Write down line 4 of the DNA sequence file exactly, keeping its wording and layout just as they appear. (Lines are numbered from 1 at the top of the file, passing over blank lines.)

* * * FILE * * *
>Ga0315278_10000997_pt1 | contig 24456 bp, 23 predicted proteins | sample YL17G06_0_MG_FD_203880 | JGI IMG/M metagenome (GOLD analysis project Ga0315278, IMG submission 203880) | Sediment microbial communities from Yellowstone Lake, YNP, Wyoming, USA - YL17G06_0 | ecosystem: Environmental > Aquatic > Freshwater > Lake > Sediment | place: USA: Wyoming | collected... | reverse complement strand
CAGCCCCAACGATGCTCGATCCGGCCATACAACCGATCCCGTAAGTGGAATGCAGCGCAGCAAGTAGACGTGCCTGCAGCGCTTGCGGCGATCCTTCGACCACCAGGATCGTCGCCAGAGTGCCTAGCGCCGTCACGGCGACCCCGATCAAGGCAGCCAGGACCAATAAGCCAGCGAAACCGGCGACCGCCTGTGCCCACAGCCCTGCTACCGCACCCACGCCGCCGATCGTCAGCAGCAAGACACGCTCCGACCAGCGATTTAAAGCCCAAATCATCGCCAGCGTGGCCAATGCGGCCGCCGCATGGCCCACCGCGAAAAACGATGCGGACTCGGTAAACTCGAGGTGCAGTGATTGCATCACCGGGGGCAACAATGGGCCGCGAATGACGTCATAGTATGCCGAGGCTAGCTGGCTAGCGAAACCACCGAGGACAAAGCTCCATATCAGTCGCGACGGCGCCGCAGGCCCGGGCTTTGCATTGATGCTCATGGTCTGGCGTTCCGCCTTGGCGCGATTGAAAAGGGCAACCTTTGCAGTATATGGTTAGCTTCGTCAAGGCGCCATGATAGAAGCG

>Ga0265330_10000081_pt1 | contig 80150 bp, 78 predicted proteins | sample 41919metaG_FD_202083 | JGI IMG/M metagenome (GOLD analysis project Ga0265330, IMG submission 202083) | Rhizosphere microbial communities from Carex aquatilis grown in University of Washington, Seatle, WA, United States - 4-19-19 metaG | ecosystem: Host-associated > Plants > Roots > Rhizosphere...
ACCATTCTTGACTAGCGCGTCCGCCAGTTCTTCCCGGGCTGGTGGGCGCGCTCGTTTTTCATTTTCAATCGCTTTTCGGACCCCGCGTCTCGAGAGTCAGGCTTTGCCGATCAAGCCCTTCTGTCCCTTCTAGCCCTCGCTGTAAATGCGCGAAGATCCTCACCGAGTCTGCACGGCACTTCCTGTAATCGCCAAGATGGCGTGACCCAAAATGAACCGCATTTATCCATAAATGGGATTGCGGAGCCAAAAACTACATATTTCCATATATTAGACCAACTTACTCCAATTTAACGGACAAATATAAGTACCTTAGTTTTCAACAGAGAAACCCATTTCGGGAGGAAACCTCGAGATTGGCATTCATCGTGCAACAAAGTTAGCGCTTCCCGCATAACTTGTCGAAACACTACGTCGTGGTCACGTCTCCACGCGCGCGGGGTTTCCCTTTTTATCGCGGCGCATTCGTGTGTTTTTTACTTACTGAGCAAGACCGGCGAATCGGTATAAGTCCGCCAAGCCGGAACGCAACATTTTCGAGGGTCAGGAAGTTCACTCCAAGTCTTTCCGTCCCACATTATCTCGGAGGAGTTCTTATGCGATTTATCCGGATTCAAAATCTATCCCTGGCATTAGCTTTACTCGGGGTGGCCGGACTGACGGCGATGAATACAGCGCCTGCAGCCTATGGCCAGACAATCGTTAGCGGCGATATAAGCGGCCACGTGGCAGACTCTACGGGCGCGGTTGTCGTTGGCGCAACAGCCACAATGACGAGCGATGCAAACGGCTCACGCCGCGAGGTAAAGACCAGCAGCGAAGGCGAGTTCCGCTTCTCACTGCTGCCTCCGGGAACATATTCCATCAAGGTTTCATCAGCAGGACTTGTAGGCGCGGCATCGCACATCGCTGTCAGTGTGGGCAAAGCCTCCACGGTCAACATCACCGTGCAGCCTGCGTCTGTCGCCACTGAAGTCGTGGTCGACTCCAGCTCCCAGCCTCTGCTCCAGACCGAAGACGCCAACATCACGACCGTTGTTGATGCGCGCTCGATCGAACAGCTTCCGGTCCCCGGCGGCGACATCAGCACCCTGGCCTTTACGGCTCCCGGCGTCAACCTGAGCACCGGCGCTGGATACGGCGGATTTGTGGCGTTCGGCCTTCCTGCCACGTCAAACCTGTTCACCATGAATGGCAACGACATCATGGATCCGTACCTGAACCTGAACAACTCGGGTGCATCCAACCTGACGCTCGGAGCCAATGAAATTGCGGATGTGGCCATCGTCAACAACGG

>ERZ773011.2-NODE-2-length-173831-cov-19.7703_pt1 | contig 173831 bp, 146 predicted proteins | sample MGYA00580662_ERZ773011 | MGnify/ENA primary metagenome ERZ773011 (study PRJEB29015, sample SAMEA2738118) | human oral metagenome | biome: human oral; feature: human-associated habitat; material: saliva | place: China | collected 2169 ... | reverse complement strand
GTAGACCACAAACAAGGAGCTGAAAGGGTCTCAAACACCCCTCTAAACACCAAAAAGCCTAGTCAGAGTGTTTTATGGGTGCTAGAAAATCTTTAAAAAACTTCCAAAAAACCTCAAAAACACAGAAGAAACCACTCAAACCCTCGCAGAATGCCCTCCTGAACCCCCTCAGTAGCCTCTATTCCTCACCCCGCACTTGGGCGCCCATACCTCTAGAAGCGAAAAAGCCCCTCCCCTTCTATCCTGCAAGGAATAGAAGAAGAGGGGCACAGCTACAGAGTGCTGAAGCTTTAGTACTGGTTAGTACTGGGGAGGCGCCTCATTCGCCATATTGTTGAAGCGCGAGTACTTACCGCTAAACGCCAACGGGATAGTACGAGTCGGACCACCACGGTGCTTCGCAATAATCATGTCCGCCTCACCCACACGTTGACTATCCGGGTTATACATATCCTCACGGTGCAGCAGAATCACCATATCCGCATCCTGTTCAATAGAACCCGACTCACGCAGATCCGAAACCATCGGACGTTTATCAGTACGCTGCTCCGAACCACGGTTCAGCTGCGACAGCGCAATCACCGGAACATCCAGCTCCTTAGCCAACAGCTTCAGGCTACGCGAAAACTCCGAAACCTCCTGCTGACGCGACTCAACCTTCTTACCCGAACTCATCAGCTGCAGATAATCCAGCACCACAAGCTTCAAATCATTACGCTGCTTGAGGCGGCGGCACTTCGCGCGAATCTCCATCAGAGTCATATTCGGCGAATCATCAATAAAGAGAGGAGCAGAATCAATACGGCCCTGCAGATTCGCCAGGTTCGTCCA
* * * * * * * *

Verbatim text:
ACCATTCTTGACTAGCGCGTCCGCCAGTTCTTCCCGGGCTGGTGGGCGCGCTCGTTTTTCATTTTCAATCGCTTTTCGGACCCCGCGTCTCGAGAGTCAGGCTTTGCCGATCAAGCCCTTCTGTCCCTTCTAGCCCTCGCTGTAAATGCGCGAAGATCCTCACCGAGTCTGCACGGCACTTCCTGTAATCGCCAAGATGGCGTGACCCAAAATGAACCGCATTTATCCATAAATGGGATTGCGGAGCCAAAAACTACATATTTCCATATATTAGACCAACTTACTCCAATTTAACGGACAAATATAAGTACCTTAGTTTTCAACAGAGAAACCCATTTCGGGAGGAAACCTCGAGATTGGCATTCATCGTGCAACAAAGTTAGCGCTTCCCGCATAACTTGTCGAAACACTACGTCGTGGTCACGTCTCCACGCGCGCGGGGTTTCCCTTTTTATCGCGGCGCATTCGTGTGTTTTTTACTTACTGAGCAAGACCGGCGAATCGGTATAAGTCCGCCAAGCCGGAACGCAACATTTTCGAGGGTCAGGAAGTTCACTCCAAGTCTTTCCGTCCCACATTATCTCGGAGGAGTTCTTATGCGATTTATCCGGATTCAAAATCTATCCCTGGCATTAGCTTTACTCGGGGTGGCCGGACTGACGGCGATGAATACAGCGCCTGCAGCCTATGGCCAGACAATCGTTAGCGGCGATATAAGCGGCCACGTGGCAGACTCTACGGGCGCGGTTGTCGTTGGCGCAACAGCCACAATGACGAGCGATGCAAACGGCTCACGCCGCGAGGTAAAGACCAGCAGCGAAGGCGAGTTCCGCTTCTCACTGCTGCCTCCGGGAACATATTCCATCAAGGTTTCATCAGCAGGACTTGTAGGCGCGGCATCGCACATCGCTGTCAGTGTGGGCAAAGCCTCCACGGTCAACATCACCGTGCAGCCTGCGTCTGTCGCCACTGAAGTCGTGGTCGACTCCAGCTCCCAGCCTCTGCTCCAGACCGAAGACGCCAACATCACGACCGTTGTTGATGCGCGCTCGATCGAACAGCTTCCGGTCCCCGGCGGCGACATCAGCACCCTGGCCTTTACGGCTCCCGGCGTCAACCTGAGCACCGGCGCTGGATACGGCGGATTTGTGGCGTTCGGCCTTCCTGCCACGTCAAACCTGTTCACCATGAATGGCAACGACATCATGGATCCGTACCTGAACCTGAACAACTCGGGTGCATCCAACCTGACGCTCGGAGCCAATGAAATTGCGGATGTGGCCATCGTCAACAACGG